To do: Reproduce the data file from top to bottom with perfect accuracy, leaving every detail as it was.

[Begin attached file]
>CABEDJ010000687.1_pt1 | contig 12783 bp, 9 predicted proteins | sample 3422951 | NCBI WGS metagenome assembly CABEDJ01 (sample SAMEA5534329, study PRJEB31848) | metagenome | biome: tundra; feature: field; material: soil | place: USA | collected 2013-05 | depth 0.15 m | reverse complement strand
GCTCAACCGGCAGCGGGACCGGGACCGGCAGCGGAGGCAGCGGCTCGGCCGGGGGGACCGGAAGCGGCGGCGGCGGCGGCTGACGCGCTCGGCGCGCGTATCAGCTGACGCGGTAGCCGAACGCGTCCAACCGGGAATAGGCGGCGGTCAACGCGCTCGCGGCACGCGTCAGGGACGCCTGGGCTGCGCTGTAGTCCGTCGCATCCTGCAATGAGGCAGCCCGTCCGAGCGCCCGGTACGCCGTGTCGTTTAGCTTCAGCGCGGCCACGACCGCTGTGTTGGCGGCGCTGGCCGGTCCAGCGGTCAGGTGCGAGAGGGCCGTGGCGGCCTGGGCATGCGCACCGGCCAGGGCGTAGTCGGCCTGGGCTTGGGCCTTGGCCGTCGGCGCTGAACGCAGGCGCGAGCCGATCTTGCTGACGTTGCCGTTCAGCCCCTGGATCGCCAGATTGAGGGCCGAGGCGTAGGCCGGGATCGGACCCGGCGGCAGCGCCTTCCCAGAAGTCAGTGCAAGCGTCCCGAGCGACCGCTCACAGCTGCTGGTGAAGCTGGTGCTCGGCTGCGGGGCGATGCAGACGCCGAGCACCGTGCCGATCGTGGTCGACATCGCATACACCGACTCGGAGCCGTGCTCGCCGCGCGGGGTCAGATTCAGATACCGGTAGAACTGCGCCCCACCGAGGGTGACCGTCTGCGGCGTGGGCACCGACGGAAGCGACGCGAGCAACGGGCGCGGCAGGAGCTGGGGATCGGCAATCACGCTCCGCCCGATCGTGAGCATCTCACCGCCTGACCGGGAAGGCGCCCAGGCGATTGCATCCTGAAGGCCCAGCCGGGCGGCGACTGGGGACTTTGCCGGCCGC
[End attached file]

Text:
>CABEDJ010000687.1_pt1 | contig 12783 bp, 9 predicted proteins | sample 3422951 | NCBI WGS metagenome assembly CABEDJ01 (sample SAMEA5534329, study PRJEB31848) | metagenome | biome: tundra; feature: field; material: soil | place: USA | collected 2013-05 | depth 0.15 m | reverse complement strand
GCTCAACCGGCAGCGGGACCGGGACCGGCAGCGGAGGCAGCGGCTCGGCCGGGGGGACCGGAAGCGGCGGCGGCGGCGGCTGACGCGCTCGGCGCGCGTATCAGCTGACGCGGTAGCCGAACGCGTCCAACCGGGAATAGGCGGCGGTCAACGCGCTCGCGGCACGCGTCAGGGACGCCTGGGCTGCGCTGTAGTCCGTCGCATCCTGCAATGAGGCAGCCCGTCCGAGCGCCCGGTACGCCGTGTCGTTTAGCTTCAGCGCGGCCACGACCGCTGTGTTGGCGGCGCTGGCCGGTCCAGCGGTCAGGTGCGAGAGGGCCGTGGCGGCCTGGGCATGCGCACCGGCCAGGGCGTAGTCGGCCTGGGCTTGGGCCTTGGCCGTCGGCGCTGAACGCAGGCGCGAGCCGATCTTGCTGACGTTGCCGTTCAGCCCCTGGATCGCCAGATTGAGGGCCGAGGCGTAGGCCGGGATCGGACCCGGCGGCAGCGCCTTCCCAGAAGTCAGTGCAAGCGTCCCGAGCGACCGCTCACAGCTGCTGGTGAAGCTGGTGCTCGGCTGCGGGGCGATGCAGACGCCGAGCACCGTGCCGATCGTGGTCGACATCGCATACACCGACTCGGAGCCGTGCTCGCCGCGCGGGGTCAGATTCAGATACCGGTAGAACTGCGCCCCACCGAGGGTGACCGTCTGCGGCGTGGGCACCGACGGAAGCGACGCGAGCAACGGGCGCGGCAGGAGCTGGGGATCGGCAATCACGCTCCGCCCGATCGTGAGCATCTCACCGCCTGACCGGGAAGGCGCCCAGGCGATTGCATCCTGAAGGCCCAGCCGGGCGGCGACTGGGGACTTTGCCGGCCGC